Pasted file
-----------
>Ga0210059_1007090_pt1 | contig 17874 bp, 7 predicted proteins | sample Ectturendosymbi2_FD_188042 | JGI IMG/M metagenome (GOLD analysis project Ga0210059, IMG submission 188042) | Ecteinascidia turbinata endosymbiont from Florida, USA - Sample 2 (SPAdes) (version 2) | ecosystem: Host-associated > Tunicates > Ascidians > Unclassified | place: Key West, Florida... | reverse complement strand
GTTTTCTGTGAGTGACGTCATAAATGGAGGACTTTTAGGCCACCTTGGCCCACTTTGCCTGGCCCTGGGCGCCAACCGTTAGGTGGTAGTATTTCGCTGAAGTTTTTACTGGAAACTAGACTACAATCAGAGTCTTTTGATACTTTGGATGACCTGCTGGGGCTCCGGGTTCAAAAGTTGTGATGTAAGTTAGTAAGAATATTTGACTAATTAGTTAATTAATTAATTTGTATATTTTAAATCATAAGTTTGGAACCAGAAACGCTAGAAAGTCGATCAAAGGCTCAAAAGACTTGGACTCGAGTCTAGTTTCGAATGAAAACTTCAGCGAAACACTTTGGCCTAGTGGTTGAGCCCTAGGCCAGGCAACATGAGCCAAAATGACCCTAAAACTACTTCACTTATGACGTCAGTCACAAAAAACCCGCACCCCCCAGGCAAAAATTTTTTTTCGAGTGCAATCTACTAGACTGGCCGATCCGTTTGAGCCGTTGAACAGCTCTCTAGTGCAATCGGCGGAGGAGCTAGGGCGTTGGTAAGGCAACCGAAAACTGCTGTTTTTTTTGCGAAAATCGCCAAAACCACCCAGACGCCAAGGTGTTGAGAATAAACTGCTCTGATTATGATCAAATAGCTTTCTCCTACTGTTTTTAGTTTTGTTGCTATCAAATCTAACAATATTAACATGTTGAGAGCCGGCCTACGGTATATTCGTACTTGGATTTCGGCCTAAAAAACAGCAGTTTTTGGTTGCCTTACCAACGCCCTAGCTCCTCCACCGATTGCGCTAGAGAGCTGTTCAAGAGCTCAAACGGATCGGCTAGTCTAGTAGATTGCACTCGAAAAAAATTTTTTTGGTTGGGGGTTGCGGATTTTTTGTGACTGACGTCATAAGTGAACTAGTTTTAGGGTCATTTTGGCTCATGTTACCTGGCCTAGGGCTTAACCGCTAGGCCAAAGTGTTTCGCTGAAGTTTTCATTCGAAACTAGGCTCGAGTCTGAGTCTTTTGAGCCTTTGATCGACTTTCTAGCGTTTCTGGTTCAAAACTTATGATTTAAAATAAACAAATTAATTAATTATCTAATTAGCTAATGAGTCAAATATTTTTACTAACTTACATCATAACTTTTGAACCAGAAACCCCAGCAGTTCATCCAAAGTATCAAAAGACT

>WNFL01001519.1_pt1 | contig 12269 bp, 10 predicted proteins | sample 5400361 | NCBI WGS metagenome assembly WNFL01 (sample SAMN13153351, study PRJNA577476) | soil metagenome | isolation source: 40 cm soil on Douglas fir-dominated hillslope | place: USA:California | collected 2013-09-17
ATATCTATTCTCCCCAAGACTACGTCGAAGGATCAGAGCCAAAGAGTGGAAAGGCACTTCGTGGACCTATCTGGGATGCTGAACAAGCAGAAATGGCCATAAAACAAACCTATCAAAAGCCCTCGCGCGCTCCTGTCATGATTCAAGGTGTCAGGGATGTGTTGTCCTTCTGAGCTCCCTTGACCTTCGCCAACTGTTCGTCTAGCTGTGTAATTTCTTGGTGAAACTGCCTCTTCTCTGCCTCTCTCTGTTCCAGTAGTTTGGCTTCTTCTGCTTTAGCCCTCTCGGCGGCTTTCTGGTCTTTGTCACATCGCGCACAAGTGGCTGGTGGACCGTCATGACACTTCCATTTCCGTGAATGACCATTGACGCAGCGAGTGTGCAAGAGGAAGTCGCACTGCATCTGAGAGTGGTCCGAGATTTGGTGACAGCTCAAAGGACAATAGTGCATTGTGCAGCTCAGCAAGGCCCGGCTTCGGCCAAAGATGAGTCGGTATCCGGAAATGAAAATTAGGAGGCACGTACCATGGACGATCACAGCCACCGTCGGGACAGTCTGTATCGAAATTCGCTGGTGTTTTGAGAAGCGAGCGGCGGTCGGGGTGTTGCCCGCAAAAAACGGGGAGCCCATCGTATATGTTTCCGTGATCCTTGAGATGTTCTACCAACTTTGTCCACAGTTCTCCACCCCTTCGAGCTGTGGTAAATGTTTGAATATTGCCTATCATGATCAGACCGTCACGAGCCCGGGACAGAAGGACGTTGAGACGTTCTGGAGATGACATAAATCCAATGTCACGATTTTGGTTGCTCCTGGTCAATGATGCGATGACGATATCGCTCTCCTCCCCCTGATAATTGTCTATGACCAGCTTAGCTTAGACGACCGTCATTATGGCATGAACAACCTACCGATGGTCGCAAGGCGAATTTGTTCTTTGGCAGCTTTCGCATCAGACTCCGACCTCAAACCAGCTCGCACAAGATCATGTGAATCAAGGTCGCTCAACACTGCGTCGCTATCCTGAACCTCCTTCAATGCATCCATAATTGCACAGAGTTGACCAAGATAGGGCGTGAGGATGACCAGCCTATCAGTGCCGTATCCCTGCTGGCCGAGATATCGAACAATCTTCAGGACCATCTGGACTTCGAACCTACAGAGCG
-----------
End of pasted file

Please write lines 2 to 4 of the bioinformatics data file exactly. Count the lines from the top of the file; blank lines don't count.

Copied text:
GTTTTCTGTGAGTGACGTCATAAATGGAGGACTTTTAGGCCACCTTGGCCCACTTTGCCTGGCCCTGGGCGCCAACCGTTAGGTGGTAGTATTTCGCTGAAGTTTTTACTGGAAACTAGACTACAATCAGAGTCTTTTGATACTTTGGATGACCTGCTGGGGCTCCGGGTTCAAAAGTTGTGATGTAAGTTAGTAAGAATATTTGACTAATTAGTTAATTAATTAATTTGTATATTTTAAATCATAAGTTTGGAACCAGAAACGCTAGAAAGTCGATCAAAGGCTCAAAAGACTTGGACTCGAGTCTAGTTTCGAATGAAAACTTCAGCGAAACACTTTGGCCTAGTGGTTGAGCCCTAGGCCAGGCAACATGAGCCAAAATGACCCTAAAACTACTTCACTTATGACGTCAGTCACAAAAAACCCGCACCCCCCAGGCAAAAATTTTTTTTCGAGTGCAATCTACTAGACTGGCCGATCCGTTTGAGCCGTTGAACAGCTCTCTAGTGCAATCGGCGGAGGAGCTAGGGCGTTGGTAAGGCAACCGAAAACTGCTGTTTTTTTTGCGAAAATCGCCAAAACCACCCAGACGCCAAGGTGTTGAGAATAAACTGCTCTGATTATGATCAAATAGCTTTCTCCTACTGTTTTTAGTTTTGTTGCTATCAAATCTAACAATATTAACATGTTGAGAGCCGGCCTACGGTATATTCGTACTTGGATTTCGGCCTAAAAAACAGCAGTTTTTGGTTGCCTTACCAACGCCCTAGCTCCTCCACCGATTGCGCTAGAGAGCTGTTCAAGAGCTCAAACGGATCGGCTAGTCTAGTAGATTGCACTCGAAAAAAATTTTTTTGGTTGGGGGTTGCGGATTTTTTGTGACTGACGTCATAAGTGAACTAGTTTTAGGGTCATTTTGGCTCATGTTACCTGGCCTAGGGCTTAACCGCTAGGCCAAAGTGTTTCGCTGAAGTTTTCATTCGAAACTAGGCTCGAGTCTGAGTCTTTTGAGCCTTTGATCGACTTTCTAGCGTTTCTGGTTCAAAACTTATGATTTAAAATAAACAAATTAATTAATTATCTAATTAGCTAATGAGTCAAATATTTTTACTAACTTACATCATAACTTTTGAACCAGAAACCCCAGCAGTTCATCCAAAGTATCAAAAGACT

>WNFL01001519.1_pt1 | contig 12269 bp, 10 predicted proteins | sample 5400361 | NCBI WGS metagenome assembly WNFL01 (sample SAMN13153351, study PRJNA577476) | soil metagenome | isolation source: 40 cm soil on Douglas fir-dominated hillslope | place: USA:California | collected 2013-09-17
ATATCTATTCTCCCCAAGACTACGTCGAAGGATCAGAGCCAAAGAGTGGAAAGGCACTTCGTGGACCTATCTGGGATGCTGAACAAGCAGAAATGGCCATAAAACAAACCTATCAAAAGCCCTCGCGCGCTCCTGTCATGATTCAAGGTGTCAGGGATGTGTTGTCCTTCTGAGCTCCCTTGACCTTCGCCAACTGTTCGTCTAGCTGTGTAATTTCTTGGTGAAACTGCCTCTTCTCTGCCTCTCTCTGTTCCAGTAGTTTGGCTTCTTCTGCTTTAGCCCTCTCGGCGGCTTTCTGGTCTTTGTCACATCGCGCACAAGTGGCTGGTGGACCGTCATGACACTTCCATTTCCGTGAATGACCATTGACGCAGCGAGTGTGCAAGAGGAAGTCGCACTGCATCTGAGAGTGGTCCGAGATTTGGTGACAGCTCAAAGGACAATAGTGCATTGTGCAGCTCAGCAAGGCCCGGCTTCGGCCAAAGATGAGTCGGTATCCGGAAATGAAAATTAGGAGGCACGTACCATGGACGATCACAGCCACCGTCGGGACAGTCTGTATCGAAATTCGCTGGTGTTTTGAGAAGCGAGCGGCGGTCGGGGTGTTGCCCGCAAAAAACGGGGAGCCCATCGTATATGTTTCCGTGATCCTTGAGATGTTCTACCAACTTTGTCCACAGTTCTCCACCCCTTCGAGCTGTGGTAAATGTTTGAATATTGCCTATCATGATCAGACCGTCACGAGCCCGGGACAGAAGGACGTTGAGACGTTCTGGAGATGACATAAATCCAATGTCACGATTTTGGTTGCTCCTGGTCAATGATGCGATGACGATATCGCTCTCCTCCCCCTGATAATTGTCTATGACCAGCTTAGCTTAGACGACCGTCATTATGGCATGAACAACCTACCGATGGTCGCAAGGCGAATTTGTTCTTTGGCAGCTTTCGCATCAGACTCCGACCTCAAACCAGCTCGCACAAGATCATGTGAATCAAGGTCGCTCAACACTGCGTCGCTATCCTGAACCTCCTTCAATGCATCCATAATTGCACAGAGTTGACCAAGATAGGGCGTGAGGATGACCAGCCTATCAGTGCCGTATCCCTGCTGGCCGAGATATCGAACAATCTTCAGGACCATCTGGACTTCGAACCTACAGAGCG